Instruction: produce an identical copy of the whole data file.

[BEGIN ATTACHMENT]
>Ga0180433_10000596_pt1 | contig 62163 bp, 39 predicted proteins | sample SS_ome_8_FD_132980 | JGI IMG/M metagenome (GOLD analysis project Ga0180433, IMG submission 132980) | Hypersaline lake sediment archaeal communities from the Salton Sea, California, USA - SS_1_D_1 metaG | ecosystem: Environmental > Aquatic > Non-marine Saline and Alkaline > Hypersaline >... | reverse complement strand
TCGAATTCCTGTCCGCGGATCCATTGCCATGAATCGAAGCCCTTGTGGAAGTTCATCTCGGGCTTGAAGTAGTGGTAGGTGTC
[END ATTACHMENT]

>Ga0180433_10000596_pt1 | contig 62163 bp, 39 predicted proteins | sample SS_ome_8_FD_132980 | JGI IMG/M metagenome (GOLD analysis project Ga0180433, IMG submission 132980) | Hypersaline lake sediment archaeal communities from the Salton Sea, California, USA - SS_1_D_1 metaG | ecosystem: Environmental > Aquatic > Non-marine Saline and Alkaline > Hypersaline >... | reverse complement strand
TCGAATTCCTGTCCGCGGATCCATTGCCATGAATCGAAGCCCTTGTGGAAGTTCATCTCGGGCTTGAAGTAGTGGTAGGTGTC